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Stonewall Uprising: American Experience

When police raided the Stonewall Inn, a popular gay bar in Greenwich Village in New York City on June 28, 1969, the street erupted into violent protests that lasted for days. The Stonewall riots, as they came to be known, marked a major turning point in the modern gay civil rights movement in the United States and around the world.

Based on David Carter’s Stonewall: The Riots that Sparked the Gay Revolution and told through interviews with Stonewall patrons, reporters and the policeman who led the raid, Stonewall Uprising recalls the fervently hostile climate in which the gay community was forced to live. The vast majority of medical authorities decreed homosexuality a mental disorder and often prescribed brutal treatment, including lobotomy. Homosexual acts were illegal in every state except Illinois and gays frequently found themselves being hauled off to jail, their names splashed in the next day’s newspaper. Police entrapment was rampant, and being arrested meant that licenses to teach, practice law, medicine, or cosmetology might be denied or revoked.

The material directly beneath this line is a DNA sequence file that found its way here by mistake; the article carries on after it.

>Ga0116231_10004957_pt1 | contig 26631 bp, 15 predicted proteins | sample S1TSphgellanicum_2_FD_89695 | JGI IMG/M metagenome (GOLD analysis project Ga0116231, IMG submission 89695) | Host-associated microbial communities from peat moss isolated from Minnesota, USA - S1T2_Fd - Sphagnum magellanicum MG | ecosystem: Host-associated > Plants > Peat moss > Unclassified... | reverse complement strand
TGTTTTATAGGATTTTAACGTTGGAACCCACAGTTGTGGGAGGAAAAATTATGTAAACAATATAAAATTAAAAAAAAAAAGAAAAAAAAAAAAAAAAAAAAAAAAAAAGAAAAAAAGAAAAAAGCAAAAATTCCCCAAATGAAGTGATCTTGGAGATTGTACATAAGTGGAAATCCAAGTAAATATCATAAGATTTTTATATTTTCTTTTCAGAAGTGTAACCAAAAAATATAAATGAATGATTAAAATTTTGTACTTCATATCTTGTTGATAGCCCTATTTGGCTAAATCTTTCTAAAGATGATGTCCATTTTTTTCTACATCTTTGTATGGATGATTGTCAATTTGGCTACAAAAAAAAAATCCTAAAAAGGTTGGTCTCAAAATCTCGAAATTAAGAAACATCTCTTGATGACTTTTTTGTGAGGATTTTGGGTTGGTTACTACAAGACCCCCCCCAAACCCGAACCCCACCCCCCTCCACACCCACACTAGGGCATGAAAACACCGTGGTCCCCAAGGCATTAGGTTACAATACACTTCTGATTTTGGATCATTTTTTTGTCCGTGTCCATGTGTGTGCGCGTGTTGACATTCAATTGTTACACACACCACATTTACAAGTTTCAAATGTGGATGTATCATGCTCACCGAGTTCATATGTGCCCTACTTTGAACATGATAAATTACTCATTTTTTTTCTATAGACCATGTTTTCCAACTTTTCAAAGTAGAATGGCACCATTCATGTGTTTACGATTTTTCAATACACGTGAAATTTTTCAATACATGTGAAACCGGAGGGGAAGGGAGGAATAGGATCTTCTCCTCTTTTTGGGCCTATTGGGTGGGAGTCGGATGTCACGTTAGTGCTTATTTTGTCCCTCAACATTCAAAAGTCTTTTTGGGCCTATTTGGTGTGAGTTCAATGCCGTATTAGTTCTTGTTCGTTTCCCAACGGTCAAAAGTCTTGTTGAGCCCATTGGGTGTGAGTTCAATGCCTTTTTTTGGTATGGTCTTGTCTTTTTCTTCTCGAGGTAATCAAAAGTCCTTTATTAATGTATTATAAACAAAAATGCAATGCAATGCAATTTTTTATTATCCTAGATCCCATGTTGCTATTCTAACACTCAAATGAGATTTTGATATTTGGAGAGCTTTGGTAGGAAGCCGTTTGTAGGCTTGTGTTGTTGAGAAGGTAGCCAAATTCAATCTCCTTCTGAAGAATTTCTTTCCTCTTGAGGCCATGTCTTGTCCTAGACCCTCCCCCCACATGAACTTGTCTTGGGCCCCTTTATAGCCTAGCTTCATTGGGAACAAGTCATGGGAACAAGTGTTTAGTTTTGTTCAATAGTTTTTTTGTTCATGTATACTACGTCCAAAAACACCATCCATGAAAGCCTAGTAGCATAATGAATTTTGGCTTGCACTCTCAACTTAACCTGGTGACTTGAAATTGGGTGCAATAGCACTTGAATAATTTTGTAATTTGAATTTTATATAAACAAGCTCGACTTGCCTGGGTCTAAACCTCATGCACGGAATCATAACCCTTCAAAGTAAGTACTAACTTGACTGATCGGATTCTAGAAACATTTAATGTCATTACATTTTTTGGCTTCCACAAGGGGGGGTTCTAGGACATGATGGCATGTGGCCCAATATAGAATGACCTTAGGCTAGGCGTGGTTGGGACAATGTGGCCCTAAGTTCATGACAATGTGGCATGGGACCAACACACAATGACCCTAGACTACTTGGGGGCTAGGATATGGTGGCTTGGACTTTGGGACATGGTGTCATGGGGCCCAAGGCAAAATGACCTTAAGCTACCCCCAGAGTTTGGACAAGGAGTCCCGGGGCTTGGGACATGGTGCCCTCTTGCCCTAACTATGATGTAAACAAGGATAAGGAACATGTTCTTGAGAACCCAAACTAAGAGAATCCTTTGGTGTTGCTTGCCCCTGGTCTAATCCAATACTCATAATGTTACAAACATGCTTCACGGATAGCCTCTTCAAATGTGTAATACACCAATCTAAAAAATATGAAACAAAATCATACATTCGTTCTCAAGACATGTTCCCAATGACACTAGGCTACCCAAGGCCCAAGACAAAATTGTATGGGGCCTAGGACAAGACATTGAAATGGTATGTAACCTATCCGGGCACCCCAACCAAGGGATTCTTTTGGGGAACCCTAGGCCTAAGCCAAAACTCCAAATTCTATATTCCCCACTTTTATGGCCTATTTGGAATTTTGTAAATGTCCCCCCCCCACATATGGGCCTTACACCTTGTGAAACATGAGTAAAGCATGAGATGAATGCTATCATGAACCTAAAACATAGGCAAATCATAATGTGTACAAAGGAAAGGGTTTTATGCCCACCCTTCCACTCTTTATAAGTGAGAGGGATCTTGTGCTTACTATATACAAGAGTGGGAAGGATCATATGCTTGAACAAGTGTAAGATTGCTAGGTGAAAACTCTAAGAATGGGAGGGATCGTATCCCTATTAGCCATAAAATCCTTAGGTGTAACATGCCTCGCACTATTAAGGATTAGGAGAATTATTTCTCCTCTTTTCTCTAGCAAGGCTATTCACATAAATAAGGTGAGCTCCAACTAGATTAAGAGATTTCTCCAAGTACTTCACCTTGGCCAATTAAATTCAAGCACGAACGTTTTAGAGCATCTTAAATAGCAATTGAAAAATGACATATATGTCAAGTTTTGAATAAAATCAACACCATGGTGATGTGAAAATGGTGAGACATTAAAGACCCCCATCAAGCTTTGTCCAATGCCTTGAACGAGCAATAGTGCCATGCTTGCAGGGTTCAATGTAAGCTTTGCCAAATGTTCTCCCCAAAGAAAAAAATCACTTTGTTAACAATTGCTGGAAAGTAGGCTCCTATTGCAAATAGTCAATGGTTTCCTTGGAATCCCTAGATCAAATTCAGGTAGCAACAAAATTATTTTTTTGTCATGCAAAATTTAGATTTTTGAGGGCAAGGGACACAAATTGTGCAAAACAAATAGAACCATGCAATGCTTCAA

Stonewall Uprising airs Tuesday, June 4 at 8:00 p.m.


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